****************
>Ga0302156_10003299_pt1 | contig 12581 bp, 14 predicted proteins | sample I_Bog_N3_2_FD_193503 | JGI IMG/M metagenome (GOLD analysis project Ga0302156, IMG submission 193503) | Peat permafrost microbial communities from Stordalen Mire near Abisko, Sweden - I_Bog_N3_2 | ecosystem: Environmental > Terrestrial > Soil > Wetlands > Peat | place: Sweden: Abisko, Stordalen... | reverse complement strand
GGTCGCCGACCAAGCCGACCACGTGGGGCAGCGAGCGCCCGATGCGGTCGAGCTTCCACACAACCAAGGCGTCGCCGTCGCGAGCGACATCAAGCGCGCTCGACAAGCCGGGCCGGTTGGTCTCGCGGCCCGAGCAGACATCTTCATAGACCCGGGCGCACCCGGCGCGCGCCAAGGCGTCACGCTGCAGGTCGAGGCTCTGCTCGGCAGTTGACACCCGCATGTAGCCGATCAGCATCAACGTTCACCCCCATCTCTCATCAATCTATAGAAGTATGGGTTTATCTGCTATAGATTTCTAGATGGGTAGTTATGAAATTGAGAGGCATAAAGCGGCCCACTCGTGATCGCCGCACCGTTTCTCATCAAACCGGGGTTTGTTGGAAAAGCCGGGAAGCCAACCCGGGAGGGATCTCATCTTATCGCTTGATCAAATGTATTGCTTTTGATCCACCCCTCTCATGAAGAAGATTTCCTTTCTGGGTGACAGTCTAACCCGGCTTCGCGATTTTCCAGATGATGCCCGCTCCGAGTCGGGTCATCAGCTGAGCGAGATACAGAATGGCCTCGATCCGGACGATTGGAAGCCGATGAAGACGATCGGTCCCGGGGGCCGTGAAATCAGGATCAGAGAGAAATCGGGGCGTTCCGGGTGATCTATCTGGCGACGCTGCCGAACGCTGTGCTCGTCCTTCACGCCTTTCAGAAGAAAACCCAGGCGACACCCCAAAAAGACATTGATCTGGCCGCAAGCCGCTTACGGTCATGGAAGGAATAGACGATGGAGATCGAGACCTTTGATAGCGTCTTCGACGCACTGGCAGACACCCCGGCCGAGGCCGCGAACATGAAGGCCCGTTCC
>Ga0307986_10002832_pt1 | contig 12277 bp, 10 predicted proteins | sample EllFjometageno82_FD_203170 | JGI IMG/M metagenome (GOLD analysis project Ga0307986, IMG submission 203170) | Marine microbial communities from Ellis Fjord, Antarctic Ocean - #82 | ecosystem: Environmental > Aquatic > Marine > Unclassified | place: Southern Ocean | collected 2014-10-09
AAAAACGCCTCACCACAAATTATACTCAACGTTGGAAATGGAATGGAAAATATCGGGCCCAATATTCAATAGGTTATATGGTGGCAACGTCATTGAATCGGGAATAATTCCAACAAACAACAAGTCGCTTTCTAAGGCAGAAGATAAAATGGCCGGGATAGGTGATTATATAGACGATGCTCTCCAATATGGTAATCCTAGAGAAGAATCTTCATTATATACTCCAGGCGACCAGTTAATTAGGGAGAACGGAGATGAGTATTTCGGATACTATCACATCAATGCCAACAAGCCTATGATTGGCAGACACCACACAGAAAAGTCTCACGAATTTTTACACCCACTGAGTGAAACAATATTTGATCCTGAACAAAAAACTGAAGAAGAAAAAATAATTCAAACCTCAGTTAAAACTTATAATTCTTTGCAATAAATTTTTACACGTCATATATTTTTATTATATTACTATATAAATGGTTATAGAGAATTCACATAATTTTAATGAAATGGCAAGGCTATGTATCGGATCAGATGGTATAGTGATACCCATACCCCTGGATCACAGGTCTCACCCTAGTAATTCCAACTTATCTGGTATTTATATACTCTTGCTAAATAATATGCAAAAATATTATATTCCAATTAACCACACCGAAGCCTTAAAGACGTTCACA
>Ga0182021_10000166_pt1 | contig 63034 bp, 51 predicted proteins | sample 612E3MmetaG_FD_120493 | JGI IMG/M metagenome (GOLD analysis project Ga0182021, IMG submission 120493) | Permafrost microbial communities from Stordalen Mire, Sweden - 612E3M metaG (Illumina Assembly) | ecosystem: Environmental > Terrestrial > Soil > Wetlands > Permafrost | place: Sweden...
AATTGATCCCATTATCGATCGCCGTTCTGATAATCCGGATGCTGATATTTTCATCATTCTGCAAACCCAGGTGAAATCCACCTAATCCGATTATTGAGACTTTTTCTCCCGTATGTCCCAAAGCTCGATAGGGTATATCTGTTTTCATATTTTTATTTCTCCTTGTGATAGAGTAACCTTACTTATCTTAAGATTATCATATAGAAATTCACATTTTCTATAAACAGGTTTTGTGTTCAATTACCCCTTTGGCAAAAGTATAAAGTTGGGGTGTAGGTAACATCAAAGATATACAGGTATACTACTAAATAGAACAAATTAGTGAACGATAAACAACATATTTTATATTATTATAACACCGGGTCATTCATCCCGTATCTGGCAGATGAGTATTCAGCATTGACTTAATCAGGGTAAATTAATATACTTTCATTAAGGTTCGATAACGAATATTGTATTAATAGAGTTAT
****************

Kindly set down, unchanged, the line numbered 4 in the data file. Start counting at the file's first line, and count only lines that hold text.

AAAAACGCCTCACCACAAATTATACTCAACGTTGGAAATGGAATGGAAAATATCGGGCCCAATATTCAATAGGTTATATGGTGGCAACGTCATTGAATCGGGAATAATTCCAACAAACAACAAGTCGCTTTCTAAGGCAGAAGATAAAATGGCCGGGATAGGTGATTATATAGACGATGCTCTCCAATATGGTAATCCTAGAGAAGAATCTTCATTATATACTCCAGGCGACCAGTTAATTAGGGAGAACGGAGATGAGTATTTCGGATACTATCACATCAATGCCAACAAGCCTATGATTGGCAGACACCACACAGAAAAGTCTCACGAATTTTTACACCCACTGAGTGAAACAATATTTGATCCTGAACAAAAAACTGAAGAAGAAAAAATAATTCAAACCTCAGTTAAAACTTATAATTCTTTGCAATAAATTTTTACACGTCATATATTTTTATTATATTACTATATAAATGGTTATAGAGAATTCACATAATTTTAATGAAATGGCAAGGCTATGTATCGGATCAGATGGTATAGTGATACCCATACCCCTGGATCACAGGTCTCACCCTAGTAATTCCAACTTATCTGGTATTTATATACTCTTGCTAAATAATATGCAAAAATATTATATTCCAATTAACCACACCGAAGCCTTAAAGACGTTCACA